The co-founder, president and creative overlord of Cirque du Soleil, Laliberte and his troupe virtually re-invented the circus in the 1980s and ‘90s by combining traditional acrobatics and clowning with performance art elements, striking visual designs and an increasingly sophisticated multi-cultural and globalized sensibility.
The son of a public relations executive and a nurse, Laliberte left home in the early 1970s and began performing in the streets as a stilt walker, fire-breather, magician and juggler. Living and working on the streets, he said, taught him how to trust his instincts, as well as the value of creative camaraderie. He collaborated in forming Cirque du Soleil in Montreal in 1984 and became its sole owner in 2000.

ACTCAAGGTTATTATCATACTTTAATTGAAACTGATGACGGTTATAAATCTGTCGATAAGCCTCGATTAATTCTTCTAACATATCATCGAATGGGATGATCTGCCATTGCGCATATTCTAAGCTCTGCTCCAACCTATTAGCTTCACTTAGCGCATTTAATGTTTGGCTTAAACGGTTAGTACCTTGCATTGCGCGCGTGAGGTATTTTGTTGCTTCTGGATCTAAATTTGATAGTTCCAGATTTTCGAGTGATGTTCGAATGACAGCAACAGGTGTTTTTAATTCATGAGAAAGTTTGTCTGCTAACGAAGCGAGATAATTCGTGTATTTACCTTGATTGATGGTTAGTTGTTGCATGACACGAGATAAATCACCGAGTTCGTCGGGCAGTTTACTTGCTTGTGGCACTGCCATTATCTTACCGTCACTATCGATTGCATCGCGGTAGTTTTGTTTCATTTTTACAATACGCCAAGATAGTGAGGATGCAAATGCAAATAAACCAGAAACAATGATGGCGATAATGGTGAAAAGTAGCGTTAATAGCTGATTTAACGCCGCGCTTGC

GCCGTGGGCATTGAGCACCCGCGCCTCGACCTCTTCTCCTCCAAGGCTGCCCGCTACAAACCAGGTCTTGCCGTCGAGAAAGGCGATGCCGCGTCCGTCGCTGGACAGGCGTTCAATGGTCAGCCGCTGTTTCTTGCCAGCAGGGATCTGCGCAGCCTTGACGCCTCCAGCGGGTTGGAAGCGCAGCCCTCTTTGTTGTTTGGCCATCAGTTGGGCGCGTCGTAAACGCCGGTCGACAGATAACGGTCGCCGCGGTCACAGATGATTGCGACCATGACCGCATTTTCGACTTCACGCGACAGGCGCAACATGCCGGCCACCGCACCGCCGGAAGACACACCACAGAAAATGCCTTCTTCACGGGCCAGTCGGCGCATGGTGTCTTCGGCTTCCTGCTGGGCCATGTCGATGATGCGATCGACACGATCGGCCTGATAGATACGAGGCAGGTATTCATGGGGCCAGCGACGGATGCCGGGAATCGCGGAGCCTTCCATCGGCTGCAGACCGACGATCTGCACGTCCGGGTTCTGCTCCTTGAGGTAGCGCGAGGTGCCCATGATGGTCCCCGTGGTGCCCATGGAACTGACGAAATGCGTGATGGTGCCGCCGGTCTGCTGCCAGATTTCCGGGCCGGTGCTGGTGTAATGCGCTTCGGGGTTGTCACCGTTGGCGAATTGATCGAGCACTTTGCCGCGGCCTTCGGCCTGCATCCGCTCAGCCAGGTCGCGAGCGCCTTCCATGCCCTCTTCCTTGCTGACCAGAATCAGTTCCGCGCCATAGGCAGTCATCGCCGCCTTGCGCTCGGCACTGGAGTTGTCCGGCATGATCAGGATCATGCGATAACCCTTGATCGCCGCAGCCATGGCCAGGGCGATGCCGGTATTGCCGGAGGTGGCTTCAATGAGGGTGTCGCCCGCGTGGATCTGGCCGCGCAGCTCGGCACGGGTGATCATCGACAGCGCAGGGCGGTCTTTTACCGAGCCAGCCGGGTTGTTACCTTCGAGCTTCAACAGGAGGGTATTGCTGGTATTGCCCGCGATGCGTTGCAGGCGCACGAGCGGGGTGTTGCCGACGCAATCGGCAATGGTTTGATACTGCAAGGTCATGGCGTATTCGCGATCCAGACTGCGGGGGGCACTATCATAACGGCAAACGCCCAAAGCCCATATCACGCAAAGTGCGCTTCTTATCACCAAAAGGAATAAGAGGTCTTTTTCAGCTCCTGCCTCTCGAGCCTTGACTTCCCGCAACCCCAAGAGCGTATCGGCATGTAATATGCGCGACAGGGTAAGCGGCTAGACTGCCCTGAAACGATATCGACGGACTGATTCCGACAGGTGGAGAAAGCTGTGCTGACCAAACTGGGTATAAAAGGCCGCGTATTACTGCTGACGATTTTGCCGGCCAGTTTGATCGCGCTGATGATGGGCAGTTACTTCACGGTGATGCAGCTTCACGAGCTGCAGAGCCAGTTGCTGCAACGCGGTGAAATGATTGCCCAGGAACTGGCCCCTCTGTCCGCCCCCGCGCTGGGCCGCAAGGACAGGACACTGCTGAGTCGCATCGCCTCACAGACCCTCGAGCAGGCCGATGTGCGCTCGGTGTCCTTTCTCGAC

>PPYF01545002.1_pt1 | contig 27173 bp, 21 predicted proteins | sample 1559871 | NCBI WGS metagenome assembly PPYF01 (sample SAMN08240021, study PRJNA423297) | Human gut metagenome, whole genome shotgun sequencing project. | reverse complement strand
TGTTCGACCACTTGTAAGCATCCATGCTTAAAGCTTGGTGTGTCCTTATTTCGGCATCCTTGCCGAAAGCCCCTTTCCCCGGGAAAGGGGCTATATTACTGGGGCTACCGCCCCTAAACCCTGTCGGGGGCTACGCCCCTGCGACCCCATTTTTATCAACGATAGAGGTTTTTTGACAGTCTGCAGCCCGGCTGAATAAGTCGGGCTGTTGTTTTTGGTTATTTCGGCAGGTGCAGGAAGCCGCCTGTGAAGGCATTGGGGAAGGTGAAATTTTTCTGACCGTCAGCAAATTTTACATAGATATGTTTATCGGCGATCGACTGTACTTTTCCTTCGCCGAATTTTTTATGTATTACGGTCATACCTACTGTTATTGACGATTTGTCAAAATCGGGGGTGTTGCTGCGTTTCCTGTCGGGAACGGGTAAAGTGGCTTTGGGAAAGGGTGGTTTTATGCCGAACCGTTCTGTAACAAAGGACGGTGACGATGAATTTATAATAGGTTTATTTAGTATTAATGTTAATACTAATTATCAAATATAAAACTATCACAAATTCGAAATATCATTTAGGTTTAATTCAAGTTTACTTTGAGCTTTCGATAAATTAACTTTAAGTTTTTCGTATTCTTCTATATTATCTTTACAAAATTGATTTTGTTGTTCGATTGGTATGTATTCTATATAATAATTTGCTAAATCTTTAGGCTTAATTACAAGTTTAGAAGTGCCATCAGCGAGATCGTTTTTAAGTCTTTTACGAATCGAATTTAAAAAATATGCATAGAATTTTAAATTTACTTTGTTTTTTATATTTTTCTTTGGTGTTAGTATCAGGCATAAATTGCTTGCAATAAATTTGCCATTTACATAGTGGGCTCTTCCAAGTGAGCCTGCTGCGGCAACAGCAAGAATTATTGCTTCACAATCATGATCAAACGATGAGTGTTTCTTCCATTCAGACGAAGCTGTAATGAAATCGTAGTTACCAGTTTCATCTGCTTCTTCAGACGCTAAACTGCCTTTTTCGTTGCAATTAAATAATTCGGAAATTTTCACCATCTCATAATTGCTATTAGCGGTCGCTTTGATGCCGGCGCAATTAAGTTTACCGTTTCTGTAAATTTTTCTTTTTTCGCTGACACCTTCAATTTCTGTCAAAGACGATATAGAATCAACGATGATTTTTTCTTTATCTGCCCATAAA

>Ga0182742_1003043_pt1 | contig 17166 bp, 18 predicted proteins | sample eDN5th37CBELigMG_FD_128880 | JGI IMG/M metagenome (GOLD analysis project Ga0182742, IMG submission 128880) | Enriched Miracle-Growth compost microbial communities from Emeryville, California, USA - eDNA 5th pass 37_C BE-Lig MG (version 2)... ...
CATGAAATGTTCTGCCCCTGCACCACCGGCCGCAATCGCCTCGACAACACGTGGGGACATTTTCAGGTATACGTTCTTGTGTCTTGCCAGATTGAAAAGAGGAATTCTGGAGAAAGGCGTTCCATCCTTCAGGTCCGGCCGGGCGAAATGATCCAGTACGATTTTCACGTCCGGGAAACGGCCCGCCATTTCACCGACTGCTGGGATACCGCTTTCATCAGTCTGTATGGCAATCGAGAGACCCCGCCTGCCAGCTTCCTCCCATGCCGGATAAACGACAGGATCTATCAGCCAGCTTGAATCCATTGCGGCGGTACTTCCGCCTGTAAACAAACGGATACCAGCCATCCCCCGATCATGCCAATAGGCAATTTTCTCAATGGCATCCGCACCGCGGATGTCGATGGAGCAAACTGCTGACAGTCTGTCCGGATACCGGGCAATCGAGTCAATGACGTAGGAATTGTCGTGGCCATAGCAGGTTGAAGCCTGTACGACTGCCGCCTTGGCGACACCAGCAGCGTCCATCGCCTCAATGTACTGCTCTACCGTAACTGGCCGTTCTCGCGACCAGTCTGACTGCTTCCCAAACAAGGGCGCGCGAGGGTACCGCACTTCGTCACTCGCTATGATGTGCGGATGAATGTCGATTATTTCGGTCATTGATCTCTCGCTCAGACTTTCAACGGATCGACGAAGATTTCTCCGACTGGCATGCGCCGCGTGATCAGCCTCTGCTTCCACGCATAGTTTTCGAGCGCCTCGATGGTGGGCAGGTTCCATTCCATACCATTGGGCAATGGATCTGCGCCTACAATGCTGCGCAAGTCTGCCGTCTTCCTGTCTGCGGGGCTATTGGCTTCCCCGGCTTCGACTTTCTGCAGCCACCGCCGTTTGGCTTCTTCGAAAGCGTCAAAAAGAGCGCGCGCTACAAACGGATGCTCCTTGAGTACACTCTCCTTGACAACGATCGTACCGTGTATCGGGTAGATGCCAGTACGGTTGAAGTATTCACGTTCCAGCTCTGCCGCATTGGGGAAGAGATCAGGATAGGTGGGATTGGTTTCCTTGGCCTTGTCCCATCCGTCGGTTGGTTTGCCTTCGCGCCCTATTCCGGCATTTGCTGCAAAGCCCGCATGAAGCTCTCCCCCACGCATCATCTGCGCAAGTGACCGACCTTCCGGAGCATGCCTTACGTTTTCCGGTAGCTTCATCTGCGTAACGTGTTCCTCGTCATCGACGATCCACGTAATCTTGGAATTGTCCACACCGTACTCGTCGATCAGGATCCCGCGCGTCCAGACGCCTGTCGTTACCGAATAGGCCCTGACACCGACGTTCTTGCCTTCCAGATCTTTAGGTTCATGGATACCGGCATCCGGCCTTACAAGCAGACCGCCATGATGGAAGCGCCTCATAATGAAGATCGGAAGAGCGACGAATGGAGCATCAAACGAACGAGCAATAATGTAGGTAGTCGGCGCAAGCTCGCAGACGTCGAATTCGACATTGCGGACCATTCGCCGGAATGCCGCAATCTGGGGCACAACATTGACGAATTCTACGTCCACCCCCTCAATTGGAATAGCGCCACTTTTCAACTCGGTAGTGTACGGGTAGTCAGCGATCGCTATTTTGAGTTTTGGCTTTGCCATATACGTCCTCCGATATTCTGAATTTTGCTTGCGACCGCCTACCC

A financial and artistic turning point came for Cirque when it performed at the Los Angeles Arts Festival in1987, its first appearance outside Canada. Laliberte’s financial gamble paid off, as the troupe received rave reviews and immediately raised its international profile.
Today, Laliberte presides over one of the world’s most recognizable, admired and imitated entertainment brands. In addition to its extensive world touring, Cirque du Soleil has mounted seven shows in custom-built theaters on the Las Vegas Strip; has full-time productions running in China, Japan and Orlando, Fla.; and is contracted to open new shows in 2011 at New York’s Radio City Music Hall and at the Kodak Theatre in Los Angeles.
Cirque employs 5,000 people worldwide, including 1,200 performing artists from nearly 50 countries, and its blue-and-yellow striped big-top tent has become a visual signature recognized from L.A. to Tokyo.